Morgan Overholt 15:02
Well, as I said, I was at my complete wit's end when I quit my last job. You know, I was working overnight. It's like I said, before I work, holidays, I remember the New Year's Eve before I quit. I had to get up for work the next morning at two o'clock in the morning, so I went to bed on New Year's Eve, I think at 5 pm Yeah, as my husband brought me like a little champagne flute with like a little half glass of champagne. We watch the fireworks and like Germany or something, I can't remember some other countries that I would feel like I was there. Um, so I was just I felt like I'd missed out on so much of my life because I had given my soul My heart and soul to the corporate culture and the companies I worked for that I would have done anything not to go back to that corporate world. I felt like I had pretty much exhausted and I tried, I tried everything. I mean, and the more I gave of myself, you know, the less return I was seeing, I was just, it was just taking toll my mental health. So when I went into all of that, yeah I, I told myself all right, look, you know, if I have to once again stay up late or work weekends or work crazy hours, it's not going to be that different than what I was doing before. This time, I will see the benefit of it. I'm in my heart and the back of my head that that was the eventual goal. And so I treat my clients, you know, like I, I would personally want to be treated if I were, you know, in their shoes, I made customer service I priority. I made communication and responsiveness a high priority. I didn't worry about things like incurring fees, I worried about things like growth, I worried about things like return on investment, ROI. I mean no small businesses without some sort of fee. I run into freelancers all the time who say oh, I can't do that because you know, this site charges a 2% fee or what have you all once again if you want to look at their retail model, you know, it costs money for them to stock their stores. What small business owner doesn't have some kind of fee or some you know something Something like that, that they have to have to pay to make a profit or have to invest in to make a profit, whether it's renting out an office or renting out a retail space or, or getting the product or, or what have you. And I think when you go into it with the business owner mindset, everything seems a little bit different going into it with the mindset of I'm going to make this work. Just how am I going to a week at work? You're way better off and that was very much my mindset early on. I mean, it's not without its freakout moments, don't get me wrong. I had plenty of moments where I'm like, I got it wrong. I think I, you know, it's difficult to wake up every morning and be like, you got it together. But for the most part, you just got to keep yourself in that mindset and concentrate on what you're building. And let's focus quite as much on the risk.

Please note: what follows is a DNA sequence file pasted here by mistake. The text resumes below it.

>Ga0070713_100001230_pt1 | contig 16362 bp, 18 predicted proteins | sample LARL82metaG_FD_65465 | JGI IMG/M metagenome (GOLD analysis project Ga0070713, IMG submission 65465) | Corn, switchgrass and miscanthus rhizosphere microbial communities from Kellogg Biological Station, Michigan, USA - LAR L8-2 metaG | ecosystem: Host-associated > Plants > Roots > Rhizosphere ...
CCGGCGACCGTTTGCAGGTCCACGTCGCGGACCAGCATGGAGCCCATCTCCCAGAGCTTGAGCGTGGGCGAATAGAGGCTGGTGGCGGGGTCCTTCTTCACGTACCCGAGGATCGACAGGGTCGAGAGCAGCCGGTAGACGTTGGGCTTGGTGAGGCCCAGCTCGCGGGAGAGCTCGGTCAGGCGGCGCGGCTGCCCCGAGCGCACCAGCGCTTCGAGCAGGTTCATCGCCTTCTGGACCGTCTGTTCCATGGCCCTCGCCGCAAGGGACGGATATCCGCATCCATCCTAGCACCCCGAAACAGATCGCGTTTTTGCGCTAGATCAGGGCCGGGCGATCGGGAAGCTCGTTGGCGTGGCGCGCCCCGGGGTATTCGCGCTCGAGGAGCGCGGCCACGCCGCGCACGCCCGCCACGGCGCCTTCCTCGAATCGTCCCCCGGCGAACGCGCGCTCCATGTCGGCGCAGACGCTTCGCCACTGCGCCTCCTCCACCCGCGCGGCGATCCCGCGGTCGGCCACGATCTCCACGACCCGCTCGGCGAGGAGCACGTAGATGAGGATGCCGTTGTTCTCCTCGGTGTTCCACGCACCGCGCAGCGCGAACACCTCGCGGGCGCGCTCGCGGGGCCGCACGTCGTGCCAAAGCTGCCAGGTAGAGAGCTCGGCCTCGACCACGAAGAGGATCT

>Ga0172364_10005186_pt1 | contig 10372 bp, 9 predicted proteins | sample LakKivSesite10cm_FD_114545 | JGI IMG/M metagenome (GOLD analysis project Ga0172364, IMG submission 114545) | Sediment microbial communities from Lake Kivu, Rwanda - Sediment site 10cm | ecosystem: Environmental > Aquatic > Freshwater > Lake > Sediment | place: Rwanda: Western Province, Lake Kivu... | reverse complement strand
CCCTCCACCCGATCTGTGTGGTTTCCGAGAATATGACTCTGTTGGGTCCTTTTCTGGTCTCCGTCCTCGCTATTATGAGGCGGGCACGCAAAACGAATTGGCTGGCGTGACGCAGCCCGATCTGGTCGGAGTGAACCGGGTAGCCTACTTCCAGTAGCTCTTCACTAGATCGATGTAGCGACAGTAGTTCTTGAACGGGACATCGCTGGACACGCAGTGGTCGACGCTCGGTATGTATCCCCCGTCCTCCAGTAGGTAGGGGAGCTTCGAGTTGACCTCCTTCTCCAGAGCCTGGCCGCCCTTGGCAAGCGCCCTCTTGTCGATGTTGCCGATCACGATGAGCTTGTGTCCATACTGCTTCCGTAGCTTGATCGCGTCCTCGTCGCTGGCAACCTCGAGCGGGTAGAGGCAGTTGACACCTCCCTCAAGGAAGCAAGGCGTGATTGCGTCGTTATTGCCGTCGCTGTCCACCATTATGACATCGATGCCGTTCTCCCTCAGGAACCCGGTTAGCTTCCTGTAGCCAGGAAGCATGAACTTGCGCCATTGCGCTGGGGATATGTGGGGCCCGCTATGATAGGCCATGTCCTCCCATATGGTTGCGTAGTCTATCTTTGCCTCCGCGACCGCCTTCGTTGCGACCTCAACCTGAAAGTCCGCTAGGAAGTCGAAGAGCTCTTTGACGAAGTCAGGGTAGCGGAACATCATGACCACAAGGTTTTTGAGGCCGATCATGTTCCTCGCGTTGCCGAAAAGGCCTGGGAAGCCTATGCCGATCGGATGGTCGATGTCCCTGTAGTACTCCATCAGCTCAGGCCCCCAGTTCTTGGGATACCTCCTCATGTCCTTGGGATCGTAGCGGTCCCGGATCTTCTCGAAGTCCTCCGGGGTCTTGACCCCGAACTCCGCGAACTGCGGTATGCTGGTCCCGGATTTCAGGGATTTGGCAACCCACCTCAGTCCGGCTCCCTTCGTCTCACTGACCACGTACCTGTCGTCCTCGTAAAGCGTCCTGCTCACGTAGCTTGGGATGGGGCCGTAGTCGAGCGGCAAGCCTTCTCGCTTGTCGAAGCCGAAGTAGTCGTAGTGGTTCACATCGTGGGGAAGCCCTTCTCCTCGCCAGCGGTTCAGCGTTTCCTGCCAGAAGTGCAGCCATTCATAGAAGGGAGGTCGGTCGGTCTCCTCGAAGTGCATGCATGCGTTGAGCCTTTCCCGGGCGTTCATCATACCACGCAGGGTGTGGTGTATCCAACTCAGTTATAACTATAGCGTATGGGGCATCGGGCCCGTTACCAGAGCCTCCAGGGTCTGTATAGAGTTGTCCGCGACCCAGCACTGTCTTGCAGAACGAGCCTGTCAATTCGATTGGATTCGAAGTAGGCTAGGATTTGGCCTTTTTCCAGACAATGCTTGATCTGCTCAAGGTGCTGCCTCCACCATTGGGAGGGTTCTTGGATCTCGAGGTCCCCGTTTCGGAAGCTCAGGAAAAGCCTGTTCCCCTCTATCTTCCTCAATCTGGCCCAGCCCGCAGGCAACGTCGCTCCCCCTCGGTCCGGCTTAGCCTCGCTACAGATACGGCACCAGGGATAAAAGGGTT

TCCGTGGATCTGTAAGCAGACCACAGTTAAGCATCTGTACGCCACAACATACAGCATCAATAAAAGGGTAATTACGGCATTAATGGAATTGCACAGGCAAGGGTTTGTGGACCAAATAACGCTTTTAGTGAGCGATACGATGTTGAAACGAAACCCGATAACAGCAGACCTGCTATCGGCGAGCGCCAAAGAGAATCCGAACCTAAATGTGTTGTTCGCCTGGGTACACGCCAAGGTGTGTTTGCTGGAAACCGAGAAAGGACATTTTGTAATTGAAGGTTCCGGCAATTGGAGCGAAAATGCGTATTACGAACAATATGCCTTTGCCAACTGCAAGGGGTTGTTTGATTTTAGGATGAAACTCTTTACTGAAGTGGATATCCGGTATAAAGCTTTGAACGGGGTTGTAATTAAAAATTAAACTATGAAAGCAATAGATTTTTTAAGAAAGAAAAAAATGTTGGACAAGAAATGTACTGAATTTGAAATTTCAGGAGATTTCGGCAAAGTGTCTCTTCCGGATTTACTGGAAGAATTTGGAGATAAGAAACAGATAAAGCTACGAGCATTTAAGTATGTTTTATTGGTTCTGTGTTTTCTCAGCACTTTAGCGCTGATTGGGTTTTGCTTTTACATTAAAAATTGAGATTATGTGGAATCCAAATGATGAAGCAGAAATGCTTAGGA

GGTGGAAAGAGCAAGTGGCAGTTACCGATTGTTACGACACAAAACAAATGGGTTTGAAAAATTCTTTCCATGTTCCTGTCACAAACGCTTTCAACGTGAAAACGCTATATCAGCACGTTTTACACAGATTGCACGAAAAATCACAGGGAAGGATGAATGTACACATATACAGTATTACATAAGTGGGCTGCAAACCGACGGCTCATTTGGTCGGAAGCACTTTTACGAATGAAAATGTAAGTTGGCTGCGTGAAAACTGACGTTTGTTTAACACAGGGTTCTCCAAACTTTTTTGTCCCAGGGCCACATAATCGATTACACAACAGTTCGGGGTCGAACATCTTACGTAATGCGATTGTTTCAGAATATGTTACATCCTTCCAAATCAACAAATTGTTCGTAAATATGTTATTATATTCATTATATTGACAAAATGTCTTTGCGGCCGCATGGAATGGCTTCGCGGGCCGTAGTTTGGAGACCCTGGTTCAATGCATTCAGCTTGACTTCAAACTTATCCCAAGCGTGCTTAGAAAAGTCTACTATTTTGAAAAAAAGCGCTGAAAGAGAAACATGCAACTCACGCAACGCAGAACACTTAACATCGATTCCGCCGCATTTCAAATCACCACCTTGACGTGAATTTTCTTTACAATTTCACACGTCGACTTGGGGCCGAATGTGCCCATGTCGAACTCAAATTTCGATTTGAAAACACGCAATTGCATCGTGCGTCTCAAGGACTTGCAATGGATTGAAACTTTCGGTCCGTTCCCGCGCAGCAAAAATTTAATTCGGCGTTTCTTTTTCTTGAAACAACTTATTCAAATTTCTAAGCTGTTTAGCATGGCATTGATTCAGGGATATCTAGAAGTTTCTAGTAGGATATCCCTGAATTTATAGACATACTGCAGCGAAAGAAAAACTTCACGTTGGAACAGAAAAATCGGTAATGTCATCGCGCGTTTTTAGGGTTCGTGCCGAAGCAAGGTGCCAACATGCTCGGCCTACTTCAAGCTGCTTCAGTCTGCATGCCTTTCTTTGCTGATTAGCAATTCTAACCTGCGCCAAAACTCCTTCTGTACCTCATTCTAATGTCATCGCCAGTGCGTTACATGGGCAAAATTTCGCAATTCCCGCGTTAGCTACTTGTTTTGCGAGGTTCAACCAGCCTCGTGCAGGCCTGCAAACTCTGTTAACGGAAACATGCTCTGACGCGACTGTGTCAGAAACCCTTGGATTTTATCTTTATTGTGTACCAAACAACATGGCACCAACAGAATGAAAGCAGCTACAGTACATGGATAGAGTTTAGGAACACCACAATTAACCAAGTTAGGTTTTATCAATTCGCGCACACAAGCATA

Chris Misterek 17:49
Well, you mentioned something about customer service. And I think it's it's the soft skills a lot of time that play into really making a wow moment for a client as a freelancer than it is even sometimes the hard skills, you know, and I think a lot of the freelancer community focuses on the hard skills of like, Okay, how good are you are at designing How good are you at coding? How good are you at web design? But, like, you know, I've had more positive feedback from people who I just, I've treated them well, the website that I built for them was okay, you know, it was fine. But it was because I was responsive. It's because I followed through with my word just being a good human in general.
Morgan Overholt 18:37
Yeah, exactly. And it's so funny that they do that. And I always wondered why, especially with web developers or programmers or graphic designers. I've kind of seen that as a reoccurring theme. Exactly like what you said. They focus on those technical skills, and not so much in the top skills, knowing how to talk to somebody, more importantly, even knowing how to how to sell yourself. Also, hold your ground in a way that's not disrespectful to your client. Right before we hopped on this call today, I was talking to a brand new client on Upwork I'd never worked with before. And he had never worked with a graphic designer, he had never worked on the platform ever. And so there's always a little bit of a curve there that you have to communicate with your client kind of how it works and what the expectations should be. Well, I told him, Look, my rate is $100 an hour, or 95 bucks an hour, but let's say 100 for easy math. And what he needed to be done is he just needs some like product photos for his website, which is quick and easy for me, I estimated each product photo just take about like five minutes worth of time. And the guy right, so look, you're gonna be looking at about, you know, six $7 per image essentially. And he said, Okay, well, I'll just go ahead and send you $25 now and then you let me know if any more money and I said, Oh, I'm sorry, you know, I work outwardly only on Upwork it's $95 an hour and the time it takes me you know, it may vary but that is the rate that I would like to earn. The method and the contract payment that I would like to go forward with. And he came back again, he said, Well, why don't I just send you the $25 an hour now. And if you need more money, I'll give you more money. And I just stood my ground. And I said, I completely understand if that doesn't work out for you, unfortunately, that is just my policy. No, so if you need to find another freelancer, there are no hard feelings and, and he said, No, it's fine, I'll just pay you hourly, the thing is, you have to stand your ground, you've got to be confident, you've got to explain, you know, the reasons that you're doing things a certain way. You know, for instance, I know with a project like that, like 25 bucks, I'll literally go through that in 25 minutes, pretty much and then I'll need you to know, more cash again, it doesn't make sense for doing you know, 100 product photos to do witness increments. So you just have to be clear to your client as to you know, your expectations. You know why you want to do things a certain way. And typically speaking, if they're a reasonable person, they will understand now every once in a while you reach you will encounter an unreasonable person, alright? And if that person pushes back too much or they're disrespectful, especially in the early communications, before you taking the offer, I just suggested that you cut bait and bail. That's a great red flag. You don't want to be in contact with that person anyway.